Hemochromatosis News and Research RSS Feed - Hemochromatosis News and Research

Hemochromatosis is the most common form of iron overload disease. Primary hemochromatosis, also called hereditary hemochromatosis, is an inherited disease. Secondary hemochromatosis is caused by anemia, alcoholism, and other disorders.

Juvenile hemochromatosis and neonatal hemochromatosis are two additional forms of the disease. Juvenile hemochromatosis leads to severe iron overload and liver and heart disease in adolescents and young adults between the ages of 15 and 30. The neonatal form causes rapid iron buildup in a baby’s liver that can lead to death.
Minihepcidin reverses iron overload of hemochromatosis, stops susceptibility to infections

Minihepcidin reverses iron overload of hemochromatosis, stops susceptibility to infections

Hemochromatosis (HH) is the most common genetic disorder in the western world, and yet is barely known. Only in the US 1 in 9 people carry the mutation (although not necessarily the disease). [More]
People with iron overload disease are more vulnerable to Vibrio vulnificus infections

People with iron overload disease are more vulnerable to Vibrio vulnificus infections

Every summer, the news reports on a bacterium called Vibrio vulnificus found in warm saltwater that causes people to get sick, or die, after they eat raw tainted shellfish or when an open wound comes in contact with seawater. [More]
Keryx Biopharmaceuticals supplies AURYXIA tablets to wholesalers in US

Keryx Biopharmaceuticals supplies AURYXIA tablets to wholesalers in US

Keryx Biopharmaceuticals, Inc. (Nasdaq: KERX) (the "Company") today announced it has begun shipping AURYXIA™ (ferric citrate) tablets to wholesalers in the U.S. Auryxia is approved for the control of serum phosphorus levels in patients with chronic kidney disease (CKD) on dialysis. [More]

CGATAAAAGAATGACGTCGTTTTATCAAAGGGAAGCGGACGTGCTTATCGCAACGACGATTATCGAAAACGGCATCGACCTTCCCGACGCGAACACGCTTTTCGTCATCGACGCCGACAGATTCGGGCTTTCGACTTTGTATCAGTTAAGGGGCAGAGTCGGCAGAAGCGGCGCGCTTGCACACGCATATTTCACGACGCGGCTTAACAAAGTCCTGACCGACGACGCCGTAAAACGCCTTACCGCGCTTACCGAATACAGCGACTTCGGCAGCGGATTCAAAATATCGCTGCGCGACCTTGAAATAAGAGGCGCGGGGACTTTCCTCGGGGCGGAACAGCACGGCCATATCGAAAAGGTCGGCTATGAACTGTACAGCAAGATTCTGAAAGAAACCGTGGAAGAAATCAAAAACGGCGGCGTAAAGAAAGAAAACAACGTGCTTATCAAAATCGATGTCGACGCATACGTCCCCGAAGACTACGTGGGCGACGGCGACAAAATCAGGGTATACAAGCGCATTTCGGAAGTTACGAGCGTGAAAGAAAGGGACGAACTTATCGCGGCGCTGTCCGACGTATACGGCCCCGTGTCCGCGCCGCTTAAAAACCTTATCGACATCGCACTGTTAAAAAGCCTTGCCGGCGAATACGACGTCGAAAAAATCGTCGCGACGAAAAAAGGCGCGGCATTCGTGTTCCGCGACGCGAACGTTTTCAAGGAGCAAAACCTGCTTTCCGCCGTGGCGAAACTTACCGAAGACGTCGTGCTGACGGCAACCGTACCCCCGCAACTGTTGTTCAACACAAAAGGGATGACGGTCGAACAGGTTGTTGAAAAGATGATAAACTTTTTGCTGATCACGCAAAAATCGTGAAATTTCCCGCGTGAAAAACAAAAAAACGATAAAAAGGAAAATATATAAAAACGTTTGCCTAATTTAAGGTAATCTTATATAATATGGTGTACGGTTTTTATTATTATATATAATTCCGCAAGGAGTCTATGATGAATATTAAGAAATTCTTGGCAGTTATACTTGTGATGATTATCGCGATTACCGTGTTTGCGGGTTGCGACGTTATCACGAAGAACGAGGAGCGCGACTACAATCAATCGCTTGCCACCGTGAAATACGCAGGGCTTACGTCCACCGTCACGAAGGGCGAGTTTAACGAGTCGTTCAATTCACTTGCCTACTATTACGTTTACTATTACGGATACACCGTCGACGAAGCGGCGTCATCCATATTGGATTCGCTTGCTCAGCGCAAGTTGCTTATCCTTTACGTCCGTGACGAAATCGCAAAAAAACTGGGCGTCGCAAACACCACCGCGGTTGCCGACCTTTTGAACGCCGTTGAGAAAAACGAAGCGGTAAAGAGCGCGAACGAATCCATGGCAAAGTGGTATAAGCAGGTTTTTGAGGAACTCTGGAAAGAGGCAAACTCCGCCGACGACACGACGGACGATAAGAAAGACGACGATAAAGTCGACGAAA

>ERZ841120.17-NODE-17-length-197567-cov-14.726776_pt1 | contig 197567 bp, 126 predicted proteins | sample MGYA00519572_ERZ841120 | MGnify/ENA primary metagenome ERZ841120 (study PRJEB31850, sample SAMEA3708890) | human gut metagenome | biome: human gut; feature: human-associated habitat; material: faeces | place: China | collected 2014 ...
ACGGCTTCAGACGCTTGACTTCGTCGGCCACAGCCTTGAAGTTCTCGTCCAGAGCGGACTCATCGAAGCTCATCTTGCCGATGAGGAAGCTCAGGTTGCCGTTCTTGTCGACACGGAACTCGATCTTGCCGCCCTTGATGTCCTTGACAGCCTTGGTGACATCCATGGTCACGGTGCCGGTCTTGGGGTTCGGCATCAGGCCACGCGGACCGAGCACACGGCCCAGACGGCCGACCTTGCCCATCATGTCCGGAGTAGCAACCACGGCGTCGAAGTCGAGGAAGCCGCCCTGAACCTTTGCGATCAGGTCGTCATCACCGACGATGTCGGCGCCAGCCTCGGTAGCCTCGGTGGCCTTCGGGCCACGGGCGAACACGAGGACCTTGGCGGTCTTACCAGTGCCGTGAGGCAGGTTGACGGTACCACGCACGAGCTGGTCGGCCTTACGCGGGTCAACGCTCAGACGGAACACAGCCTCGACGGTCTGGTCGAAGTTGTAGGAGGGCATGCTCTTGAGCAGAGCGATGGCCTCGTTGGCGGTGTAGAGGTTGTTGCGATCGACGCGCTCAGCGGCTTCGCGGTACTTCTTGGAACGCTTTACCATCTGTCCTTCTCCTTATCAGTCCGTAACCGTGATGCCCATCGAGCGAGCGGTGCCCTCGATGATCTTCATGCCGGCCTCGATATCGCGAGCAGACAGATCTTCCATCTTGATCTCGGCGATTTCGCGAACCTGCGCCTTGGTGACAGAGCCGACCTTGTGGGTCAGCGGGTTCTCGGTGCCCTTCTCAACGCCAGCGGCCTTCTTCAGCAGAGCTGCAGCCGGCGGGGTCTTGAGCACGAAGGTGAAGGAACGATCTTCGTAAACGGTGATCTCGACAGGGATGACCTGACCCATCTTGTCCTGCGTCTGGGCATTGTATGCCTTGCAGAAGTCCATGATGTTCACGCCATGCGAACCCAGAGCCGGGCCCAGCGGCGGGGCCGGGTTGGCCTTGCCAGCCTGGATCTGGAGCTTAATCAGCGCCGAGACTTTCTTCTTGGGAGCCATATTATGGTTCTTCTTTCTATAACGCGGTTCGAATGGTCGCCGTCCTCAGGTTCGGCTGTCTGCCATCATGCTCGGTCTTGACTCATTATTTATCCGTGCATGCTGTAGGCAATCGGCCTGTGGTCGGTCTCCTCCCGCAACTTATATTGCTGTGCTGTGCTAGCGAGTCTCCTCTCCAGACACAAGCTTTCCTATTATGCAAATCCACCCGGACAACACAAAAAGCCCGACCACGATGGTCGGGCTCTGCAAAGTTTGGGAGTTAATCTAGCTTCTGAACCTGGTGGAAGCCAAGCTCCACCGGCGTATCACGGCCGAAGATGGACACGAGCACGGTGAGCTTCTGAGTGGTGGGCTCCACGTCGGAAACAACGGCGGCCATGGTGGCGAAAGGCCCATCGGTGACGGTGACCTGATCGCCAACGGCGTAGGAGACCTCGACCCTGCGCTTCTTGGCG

FDA approves Ferric Citrate for control of serum phosphorus levels in CKD patients on dialysis

FDA approves Ferric Citrate for control of serum phosphorus levels in CKD patients on dialysis

Keryx Biopharmaceuticals, Inc. today announced that the U.S. Food and Drug Administration approved Ferric Citrate (formerly known as Zerenex) for the control of serum phosphorus levels in patients with chronic kidney disease (CKD) on dialysis. [More]
Argininosuccinic aciduria (ASA) and gene therapy: an interview with Dr Julien Baruteau, UCL Institute for Women's Health, London

Argininosuccinic aciduria (ASA) and gene therapy: an interview with Dr Julien Baruteau, UCL Institute for Women's Health, London

This rare genetic condition can theoretically affect patients at any age but symptoms are more often observed in childhood and even uncommonly during the first days of life. [More]
NAFLD is an independent predictor of cardiovascular risk

NAFLD is an independent predictor of cardiovascular risk